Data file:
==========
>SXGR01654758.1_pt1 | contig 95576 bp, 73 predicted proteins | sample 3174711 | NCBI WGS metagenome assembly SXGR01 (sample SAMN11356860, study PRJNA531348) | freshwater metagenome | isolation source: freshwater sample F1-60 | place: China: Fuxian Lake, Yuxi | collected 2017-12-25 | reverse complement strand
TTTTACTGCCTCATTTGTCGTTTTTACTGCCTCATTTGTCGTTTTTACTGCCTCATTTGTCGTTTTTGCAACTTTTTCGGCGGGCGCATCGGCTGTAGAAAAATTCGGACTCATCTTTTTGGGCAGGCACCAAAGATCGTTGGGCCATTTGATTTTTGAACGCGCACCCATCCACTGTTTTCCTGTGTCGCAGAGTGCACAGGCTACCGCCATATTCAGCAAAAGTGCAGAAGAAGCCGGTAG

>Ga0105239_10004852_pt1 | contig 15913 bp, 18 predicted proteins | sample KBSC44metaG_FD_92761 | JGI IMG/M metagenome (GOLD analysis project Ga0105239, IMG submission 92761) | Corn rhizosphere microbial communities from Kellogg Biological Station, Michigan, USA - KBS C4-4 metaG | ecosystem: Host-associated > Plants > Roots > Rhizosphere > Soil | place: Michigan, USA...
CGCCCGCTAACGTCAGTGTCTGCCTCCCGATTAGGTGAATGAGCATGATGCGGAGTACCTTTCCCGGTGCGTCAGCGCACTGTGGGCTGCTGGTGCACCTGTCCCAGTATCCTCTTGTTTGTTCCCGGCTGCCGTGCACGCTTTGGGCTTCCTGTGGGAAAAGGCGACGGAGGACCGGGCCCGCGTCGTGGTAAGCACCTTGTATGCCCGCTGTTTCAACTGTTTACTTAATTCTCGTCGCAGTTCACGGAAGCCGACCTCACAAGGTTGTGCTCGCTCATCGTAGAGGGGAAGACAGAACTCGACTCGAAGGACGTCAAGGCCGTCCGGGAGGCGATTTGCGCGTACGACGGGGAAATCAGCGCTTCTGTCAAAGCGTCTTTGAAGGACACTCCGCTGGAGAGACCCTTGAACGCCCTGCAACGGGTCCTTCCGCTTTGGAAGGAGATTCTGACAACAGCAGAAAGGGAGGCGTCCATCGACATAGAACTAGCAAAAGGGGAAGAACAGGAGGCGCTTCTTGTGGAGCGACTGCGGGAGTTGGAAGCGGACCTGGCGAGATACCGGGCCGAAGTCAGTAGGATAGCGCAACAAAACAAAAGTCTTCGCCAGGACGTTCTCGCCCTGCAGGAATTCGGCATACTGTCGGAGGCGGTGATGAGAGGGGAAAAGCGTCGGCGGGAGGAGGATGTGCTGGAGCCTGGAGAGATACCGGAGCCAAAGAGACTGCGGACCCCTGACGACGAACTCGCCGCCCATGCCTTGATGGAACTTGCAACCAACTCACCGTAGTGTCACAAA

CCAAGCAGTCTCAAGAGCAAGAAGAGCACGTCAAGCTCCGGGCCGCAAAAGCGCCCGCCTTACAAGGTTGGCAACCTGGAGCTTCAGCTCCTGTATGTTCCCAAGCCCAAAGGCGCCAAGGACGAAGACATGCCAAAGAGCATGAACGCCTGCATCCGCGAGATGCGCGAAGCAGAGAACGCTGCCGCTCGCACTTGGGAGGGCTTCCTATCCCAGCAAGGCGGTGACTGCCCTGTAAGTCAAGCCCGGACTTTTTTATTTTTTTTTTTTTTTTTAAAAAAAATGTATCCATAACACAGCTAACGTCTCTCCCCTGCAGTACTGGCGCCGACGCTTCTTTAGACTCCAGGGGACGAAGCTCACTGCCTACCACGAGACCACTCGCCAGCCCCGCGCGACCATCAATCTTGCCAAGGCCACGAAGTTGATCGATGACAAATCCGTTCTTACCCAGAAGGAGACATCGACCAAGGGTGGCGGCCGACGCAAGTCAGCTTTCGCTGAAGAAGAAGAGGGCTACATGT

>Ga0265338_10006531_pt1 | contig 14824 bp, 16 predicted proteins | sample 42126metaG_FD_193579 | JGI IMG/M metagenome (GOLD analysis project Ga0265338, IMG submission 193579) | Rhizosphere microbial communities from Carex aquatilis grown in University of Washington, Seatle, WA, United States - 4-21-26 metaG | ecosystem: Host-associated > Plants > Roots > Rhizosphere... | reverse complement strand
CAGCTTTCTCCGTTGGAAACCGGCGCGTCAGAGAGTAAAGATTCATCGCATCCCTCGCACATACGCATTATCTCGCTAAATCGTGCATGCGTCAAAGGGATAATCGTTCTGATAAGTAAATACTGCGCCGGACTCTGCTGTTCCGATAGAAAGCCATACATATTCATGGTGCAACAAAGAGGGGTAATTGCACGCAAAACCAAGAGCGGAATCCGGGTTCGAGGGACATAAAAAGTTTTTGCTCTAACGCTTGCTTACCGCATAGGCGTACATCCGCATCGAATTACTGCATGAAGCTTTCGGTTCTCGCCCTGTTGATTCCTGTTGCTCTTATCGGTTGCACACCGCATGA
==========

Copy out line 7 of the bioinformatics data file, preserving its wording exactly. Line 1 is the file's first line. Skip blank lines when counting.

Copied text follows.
CAGCTTTCTCCGTTGGAAACCGGCGCGTCAGAGAGTAAAGATTCATCGCATCCCTCGCACATACGCATTATCTCGCTAAATCGTGCATGCGTCAAAGGGATAATCGTTCTGATAAGTAAATACTGCGCCGGACTCTGCTGTTCCGATAGAAAGCCATACATATTCATGGTGCAACAAAGAGGGGTAATTGCACGCAAAACCAAGAGCGGAATCCGGGTTCGAGGGACATAAAAAGTTTTTGCTCTAACGCTTGCTTACCGCATAGGCGTACATCCGCATCGAATTACTGCATGAAGCTTTCGGTTCTCGCCCTGTTGATTCCTGTTGCTCTTATCGGTTGCACACCGCATGA